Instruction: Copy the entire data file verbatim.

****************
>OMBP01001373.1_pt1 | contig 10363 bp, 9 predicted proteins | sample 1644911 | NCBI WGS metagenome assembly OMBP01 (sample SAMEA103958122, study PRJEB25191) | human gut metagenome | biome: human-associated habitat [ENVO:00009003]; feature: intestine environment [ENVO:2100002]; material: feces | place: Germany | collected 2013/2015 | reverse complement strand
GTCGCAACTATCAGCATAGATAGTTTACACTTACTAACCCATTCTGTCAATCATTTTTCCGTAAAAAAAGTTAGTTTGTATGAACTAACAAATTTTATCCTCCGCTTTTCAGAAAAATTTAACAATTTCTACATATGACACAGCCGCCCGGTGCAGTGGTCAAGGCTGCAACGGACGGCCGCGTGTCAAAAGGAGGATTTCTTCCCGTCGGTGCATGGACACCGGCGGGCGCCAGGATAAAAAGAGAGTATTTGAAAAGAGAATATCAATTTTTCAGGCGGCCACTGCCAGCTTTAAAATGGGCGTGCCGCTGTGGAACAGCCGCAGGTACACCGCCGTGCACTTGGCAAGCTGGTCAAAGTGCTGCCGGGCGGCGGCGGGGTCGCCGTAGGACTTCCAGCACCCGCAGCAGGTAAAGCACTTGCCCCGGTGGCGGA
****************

>OMBP01001373.1_pt1 | contig 10363 bp, 9 predicted proteins | sample 1644911 | NCBI WGS metagenome assembly OMBP01 (sample SAMEA103958122, study PRJEB25191) | human gut metagenome | biome: human-associated habitat [ENVO:00009003]; feature: intestine environment [ENVO:2100002]; material: feces | place: Germany | collected 2013/2015 | reverse complement strand
GTCGCAACTATCAGCATAGATAGTTTACACTTACTAACCCATTCTGTCAATCATTTTTCCGTAAAAAAAGTTAGTTTGTATGAACTAACAAATTTTATCCTCCGCTTTTCAGAAAAATTTAACAATTTCTACATATGACACAGCCGCCCGGTGCAGTGGTCAAGGCTGCAACGGACGGCCGCGTGTCAAAAGGAGGATTTCTTCCCGTCGGTGCATGGACACCGGCGGGCGCCAGGATAAAAAGAGAGTATTTGAAAAGAGAATATCAATTTTTCAGGCGGCCACTGCCAGCTTTAAAATGGGCGTGCCGCTGTGGAACAGCCGCAGGTACACCGCCGTGCACTTGGCAAGCTGGTCAAAGTGCTGCCGGGCGGCGGCGGGGTCGCCGTAGGACTTCCAGCACCCGCAGCAGGTAAAGCACTTGCCCCGGTGGCGGA